DeLay faults 'weak' Justice probe

Former GOP Leader Tom DeLay expressed relief Monday at the end of a federal investigation into his ties to convicted lobbyist Jack Abramoff. 

DeLay criticized as "weak" the six-year probe by the Justice Department, which ended with no charges against the man nicknamed the "hammer."


"As you can imagine, today is a very happy day for the DeLay family," DeLay said in a conference call. "I always knew this day would come, my only hope that it would have come much sooner than the six years [it has taken].

DeLay said that the Justice Department's investigation of him was "so weak" that he was not interviewed by investigators and was not required to appear before a grand jury. He said he never met with Justice Department investigators, but turned over "everything I had" to the probe.

Asked what the Justice investigation centered around, DeLay said: "I don't know what they were doing."

He also decried what he called the "politics of personal destruction" and said that the press should not have been so quick to assume he was guilty. 

"I know this is the price of leadership but frankly it doesn't have to happen this way," he said. 

DeLay spoke a few hours after his attorney confirmed reports that Justice had ended its investigation of DeLay's ties with convicted GOP lobbyist Jack Abramoff. The controversy surrounding Abramoff helped end GOP control of the House, which they had held since 1994.

"While I will never understand why it took so long for the Justice Department to figure out I was innocent, I am nonetheless pleased," DeLay said.

DeLay, who stepped down as Republican leader in 2005 and resigned from the House the next year, still faces criminal charges in Texas for allegedly participating in a 2002 effort to funnel corporate money illegally to state campaigns. A hearing in that case is scheduled to occur Aug. 24 and a trial could begin in the fall.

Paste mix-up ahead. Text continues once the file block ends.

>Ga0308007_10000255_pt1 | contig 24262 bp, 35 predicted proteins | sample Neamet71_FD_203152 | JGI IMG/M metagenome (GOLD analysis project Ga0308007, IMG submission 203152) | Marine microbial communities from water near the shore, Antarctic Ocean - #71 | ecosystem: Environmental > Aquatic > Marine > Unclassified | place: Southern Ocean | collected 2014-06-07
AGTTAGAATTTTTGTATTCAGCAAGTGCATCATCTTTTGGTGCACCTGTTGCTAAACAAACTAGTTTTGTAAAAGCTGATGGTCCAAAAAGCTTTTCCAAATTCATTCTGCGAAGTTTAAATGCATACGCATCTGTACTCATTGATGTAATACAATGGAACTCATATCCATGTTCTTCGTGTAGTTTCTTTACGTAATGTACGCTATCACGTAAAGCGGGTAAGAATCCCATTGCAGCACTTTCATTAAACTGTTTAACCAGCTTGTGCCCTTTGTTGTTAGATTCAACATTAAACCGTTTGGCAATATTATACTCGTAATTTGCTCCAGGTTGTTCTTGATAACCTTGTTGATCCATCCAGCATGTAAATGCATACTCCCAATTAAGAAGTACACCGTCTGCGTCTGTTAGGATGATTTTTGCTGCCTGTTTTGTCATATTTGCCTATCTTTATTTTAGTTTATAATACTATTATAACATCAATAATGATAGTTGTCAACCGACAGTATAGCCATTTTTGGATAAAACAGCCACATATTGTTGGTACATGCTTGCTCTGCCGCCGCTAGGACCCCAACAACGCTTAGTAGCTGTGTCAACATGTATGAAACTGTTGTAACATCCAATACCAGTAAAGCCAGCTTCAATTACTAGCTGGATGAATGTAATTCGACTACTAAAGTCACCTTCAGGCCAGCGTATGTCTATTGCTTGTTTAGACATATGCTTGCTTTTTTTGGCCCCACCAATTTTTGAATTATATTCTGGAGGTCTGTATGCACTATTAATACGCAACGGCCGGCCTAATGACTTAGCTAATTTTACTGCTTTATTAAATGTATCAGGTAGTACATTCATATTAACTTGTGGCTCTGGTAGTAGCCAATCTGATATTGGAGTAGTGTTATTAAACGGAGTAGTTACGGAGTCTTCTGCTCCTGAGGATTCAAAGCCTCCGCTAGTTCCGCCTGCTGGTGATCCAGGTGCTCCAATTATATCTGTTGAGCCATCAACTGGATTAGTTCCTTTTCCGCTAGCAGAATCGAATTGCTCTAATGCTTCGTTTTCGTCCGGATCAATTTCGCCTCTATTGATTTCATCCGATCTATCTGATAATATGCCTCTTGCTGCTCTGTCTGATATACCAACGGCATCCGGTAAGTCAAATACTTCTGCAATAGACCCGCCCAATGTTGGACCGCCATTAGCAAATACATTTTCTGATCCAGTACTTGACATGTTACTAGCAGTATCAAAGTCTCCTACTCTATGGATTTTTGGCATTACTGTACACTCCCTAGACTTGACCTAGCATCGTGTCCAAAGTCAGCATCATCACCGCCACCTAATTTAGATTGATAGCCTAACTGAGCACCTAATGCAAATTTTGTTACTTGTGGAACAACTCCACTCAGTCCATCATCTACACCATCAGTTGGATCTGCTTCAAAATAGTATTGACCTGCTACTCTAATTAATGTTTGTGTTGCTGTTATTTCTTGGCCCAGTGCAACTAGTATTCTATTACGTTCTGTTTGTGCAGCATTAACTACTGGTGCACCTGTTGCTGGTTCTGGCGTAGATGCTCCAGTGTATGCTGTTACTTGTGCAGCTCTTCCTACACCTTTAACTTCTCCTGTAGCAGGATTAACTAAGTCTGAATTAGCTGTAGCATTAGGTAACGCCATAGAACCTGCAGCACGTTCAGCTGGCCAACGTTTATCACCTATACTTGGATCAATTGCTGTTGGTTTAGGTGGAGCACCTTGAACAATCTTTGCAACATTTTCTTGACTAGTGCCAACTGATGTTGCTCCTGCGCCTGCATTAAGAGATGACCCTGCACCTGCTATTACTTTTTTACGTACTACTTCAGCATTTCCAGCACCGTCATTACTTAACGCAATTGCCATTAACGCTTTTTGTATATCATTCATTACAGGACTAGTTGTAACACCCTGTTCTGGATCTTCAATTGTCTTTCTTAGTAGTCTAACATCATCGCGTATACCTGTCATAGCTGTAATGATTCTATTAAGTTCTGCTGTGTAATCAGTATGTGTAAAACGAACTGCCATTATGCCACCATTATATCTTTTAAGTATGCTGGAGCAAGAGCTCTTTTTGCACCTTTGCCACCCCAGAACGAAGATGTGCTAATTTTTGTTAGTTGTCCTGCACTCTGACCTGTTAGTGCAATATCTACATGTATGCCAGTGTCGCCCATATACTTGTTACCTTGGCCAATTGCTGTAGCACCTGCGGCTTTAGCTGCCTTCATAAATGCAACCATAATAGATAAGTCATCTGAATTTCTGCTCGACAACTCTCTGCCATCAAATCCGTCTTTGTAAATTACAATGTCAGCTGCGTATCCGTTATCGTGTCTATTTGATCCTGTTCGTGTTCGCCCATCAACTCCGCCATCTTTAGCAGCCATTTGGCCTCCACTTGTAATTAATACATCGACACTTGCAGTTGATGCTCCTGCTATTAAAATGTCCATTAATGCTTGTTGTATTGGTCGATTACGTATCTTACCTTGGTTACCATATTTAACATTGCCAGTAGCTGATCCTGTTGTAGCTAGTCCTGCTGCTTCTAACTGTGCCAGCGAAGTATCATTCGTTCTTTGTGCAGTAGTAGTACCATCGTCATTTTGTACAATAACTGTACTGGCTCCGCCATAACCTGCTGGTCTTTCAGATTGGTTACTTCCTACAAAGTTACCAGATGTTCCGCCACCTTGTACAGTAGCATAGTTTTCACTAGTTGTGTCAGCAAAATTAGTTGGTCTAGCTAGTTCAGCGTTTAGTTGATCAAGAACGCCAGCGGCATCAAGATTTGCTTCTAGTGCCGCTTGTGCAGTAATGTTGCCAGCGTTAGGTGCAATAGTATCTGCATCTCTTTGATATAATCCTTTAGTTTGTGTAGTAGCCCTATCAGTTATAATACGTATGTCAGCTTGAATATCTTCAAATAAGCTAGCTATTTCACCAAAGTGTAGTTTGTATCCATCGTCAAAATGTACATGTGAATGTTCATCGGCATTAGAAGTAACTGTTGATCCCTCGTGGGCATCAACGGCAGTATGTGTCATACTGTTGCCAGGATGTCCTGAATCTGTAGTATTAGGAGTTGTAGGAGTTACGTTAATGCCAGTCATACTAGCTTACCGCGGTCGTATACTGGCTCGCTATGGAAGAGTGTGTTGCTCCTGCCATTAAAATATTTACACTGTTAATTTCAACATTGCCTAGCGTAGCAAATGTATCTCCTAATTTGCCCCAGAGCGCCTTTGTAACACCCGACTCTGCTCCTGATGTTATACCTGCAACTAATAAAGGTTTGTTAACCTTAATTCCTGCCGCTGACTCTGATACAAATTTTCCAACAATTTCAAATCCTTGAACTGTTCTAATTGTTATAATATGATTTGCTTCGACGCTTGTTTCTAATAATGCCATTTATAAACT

DeLay said he didn't know whether he would make a political comeback, but promised he would emerge victorious from state prosecution. "I still have this trial I have to go through. I [have to] win that, I know I will," he said. 

DeLay was critical of media coverage, saying he hoped the "press would do a little bit better job in not convicting somebody because they had a charge brought against them."

"The new politics is no longer good enough to beat you on policy, they have to drown you, put you in prison, ruin your reputation, hurt your family and your finances then dance on your grave," he said. 

Abramoff was convicted of defrauding Native American tribes out of tens of millions of dollars and seeking to illegally influence several members of Congress and public officials.

Of Abramoff, DeLay said: "He never asked me to do anything untoward and I never did anything untoward or unethical."'

The Campaign for Fair Elections, a nonpartisan watchdog group, decried Justice’s decision to end its probe of DeLay, saying it underscores the extent to which corruption is accepted in Washington.

“The decision by the Department of Justice to drop its criminal investigation into former Majority Leader Tom DeLay’s relationship with convicted lobbyist Jack Abramoff is further evidence that the scandal is not what is illegal, but rather what is legally permitted each and every day in Washington, D.C.," the group's campaign manager David Donnelly said in a statement.